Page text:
Arnold Milstein, MD, MPH Medical Director, Pacific Business Group on Health; National Health Care Thought Leader, Mercer Health and Benefits; MedPAC Commissioner.

As a payer, you find yourself in an untenable situation as your medical expenses have skyrocketed over the past several years, causing you to pass on these cost increases to your membership base in the form of premium increases. You are repeatedly reminded that any attempt to contain provider reimbursements will lead to a decrease in quality or access or both. One reason this is true is that extreme artificial variability in patient flow is tolerated and left unmanaged. The result is that expensive resources such as inpatient beds, operating rooms, cardiac catherterization labs, staff, and so on face excessive demand at times and are significantly underutilized at other times. The consequent low average utilization of such assets drives up cost and simultaneously decreases access and quality. In such an environment any attempt to cut costs further decreases access and quality.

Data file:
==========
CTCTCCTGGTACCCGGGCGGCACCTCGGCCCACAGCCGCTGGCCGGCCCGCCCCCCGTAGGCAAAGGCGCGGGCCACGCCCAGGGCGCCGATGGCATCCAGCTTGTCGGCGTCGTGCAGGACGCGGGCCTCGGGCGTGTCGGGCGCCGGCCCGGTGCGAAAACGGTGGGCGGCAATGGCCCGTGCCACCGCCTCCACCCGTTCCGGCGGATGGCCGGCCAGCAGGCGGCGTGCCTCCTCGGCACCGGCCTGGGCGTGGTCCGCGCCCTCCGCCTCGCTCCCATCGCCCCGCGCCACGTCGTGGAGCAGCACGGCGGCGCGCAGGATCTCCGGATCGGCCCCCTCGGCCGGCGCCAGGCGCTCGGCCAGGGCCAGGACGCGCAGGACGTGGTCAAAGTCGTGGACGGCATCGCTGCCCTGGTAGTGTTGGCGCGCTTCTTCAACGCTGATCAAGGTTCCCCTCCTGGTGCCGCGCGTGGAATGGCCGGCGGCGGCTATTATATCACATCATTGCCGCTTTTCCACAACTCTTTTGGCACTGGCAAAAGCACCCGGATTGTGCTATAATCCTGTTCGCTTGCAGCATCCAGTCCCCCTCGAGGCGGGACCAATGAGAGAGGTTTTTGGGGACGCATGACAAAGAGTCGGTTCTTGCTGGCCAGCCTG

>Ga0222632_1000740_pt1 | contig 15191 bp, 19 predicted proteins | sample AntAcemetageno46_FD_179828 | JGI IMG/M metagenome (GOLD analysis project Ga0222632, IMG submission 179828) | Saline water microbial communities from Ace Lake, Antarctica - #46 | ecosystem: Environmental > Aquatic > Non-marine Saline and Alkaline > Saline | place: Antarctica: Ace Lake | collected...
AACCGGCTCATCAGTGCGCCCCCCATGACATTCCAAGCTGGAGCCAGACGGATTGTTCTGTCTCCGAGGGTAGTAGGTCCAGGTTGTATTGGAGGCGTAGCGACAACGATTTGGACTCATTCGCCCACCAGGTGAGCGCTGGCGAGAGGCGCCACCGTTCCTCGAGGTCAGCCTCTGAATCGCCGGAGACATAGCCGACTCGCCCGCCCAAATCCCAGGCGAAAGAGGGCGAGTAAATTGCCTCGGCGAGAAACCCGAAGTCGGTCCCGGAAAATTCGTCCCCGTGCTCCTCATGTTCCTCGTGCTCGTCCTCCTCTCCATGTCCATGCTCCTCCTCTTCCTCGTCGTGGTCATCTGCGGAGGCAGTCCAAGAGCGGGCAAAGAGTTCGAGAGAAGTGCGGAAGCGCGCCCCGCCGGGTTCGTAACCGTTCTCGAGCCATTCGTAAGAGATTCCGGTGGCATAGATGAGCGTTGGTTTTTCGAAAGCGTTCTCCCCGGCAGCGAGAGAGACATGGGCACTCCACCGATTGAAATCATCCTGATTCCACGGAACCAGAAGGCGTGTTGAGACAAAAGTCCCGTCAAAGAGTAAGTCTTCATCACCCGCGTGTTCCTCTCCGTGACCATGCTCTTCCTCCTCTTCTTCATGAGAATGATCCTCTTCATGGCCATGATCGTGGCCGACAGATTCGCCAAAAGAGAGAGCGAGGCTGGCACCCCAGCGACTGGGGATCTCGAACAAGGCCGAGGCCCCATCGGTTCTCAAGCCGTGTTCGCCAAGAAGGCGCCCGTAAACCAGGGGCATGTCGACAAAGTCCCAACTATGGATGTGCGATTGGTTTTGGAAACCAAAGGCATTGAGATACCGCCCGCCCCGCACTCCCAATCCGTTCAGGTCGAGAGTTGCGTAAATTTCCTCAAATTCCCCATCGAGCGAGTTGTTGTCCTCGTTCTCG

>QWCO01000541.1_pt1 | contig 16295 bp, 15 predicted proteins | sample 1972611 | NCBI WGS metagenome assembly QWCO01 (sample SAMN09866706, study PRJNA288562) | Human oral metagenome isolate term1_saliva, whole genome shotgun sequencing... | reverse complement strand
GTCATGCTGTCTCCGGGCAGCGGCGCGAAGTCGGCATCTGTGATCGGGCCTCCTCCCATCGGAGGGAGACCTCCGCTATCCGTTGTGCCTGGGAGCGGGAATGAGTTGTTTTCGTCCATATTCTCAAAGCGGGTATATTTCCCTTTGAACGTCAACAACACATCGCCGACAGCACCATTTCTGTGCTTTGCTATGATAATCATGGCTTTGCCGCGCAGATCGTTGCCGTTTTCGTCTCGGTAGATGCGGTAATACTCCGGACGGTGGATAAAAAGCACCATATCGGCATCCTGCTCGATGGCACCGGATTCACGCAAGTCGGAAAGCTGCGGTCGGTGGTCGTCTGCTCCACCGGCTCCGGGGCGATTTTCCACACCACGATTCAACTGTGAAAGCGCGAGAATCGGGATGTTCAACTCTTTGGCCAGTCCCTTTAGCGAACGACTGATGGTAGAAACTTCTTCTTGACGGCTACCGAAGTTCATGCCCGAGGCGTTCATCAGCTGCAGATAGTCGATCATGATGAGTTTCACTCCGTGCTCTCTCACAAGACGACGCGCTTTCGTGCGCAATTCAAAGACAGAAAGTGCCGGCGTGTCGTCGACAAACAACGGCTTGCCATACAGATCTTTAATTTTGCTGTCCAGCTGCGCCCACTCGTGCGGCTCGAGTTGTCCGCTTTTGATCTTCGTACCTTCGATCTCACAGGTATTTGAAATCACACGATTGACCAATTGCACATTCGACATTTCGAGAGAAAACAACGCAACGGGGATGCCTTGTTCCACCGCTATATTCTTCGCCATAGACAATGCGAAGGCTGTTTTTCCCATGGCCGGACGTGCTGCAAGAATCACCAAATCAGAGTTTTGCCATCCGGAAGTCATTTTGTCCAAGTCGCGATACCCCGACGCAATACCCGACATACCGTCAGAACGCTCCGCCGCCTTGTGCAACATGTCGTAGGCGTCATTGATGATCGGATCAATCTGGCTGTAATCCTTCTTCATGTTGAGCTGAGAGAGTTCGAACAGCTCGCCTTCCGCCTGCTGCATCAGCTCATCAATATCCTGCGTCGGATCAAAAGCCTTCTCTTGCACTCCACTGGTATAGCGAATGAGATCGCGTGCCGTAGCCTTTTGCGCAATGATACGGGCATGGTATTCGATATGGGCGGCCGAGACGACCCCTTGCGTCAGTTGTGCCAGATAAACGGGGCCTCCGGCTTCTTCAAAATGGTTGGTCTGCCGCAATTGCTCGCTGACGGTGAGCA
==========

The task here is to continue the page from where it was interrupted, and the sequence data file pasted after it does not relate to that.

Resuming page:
Helen Darling; President, National Business Group on Health

The science of operations management and IHO’s recommended approach for patient flow variability management offer a number of tools to address these intractable issues. For example, by appropriately managing the flow of patients and organizing resources to meet the needs of the different types of patients, one hospital, Cincinnati Children’s Hospital Medical Center, was able to increase its annual revenue potential by $137M without adding resources and also avoided a $100M capital expense. This increase in throughput was achieved alongside decreased waiting times and improved patient and provider satisfaction.

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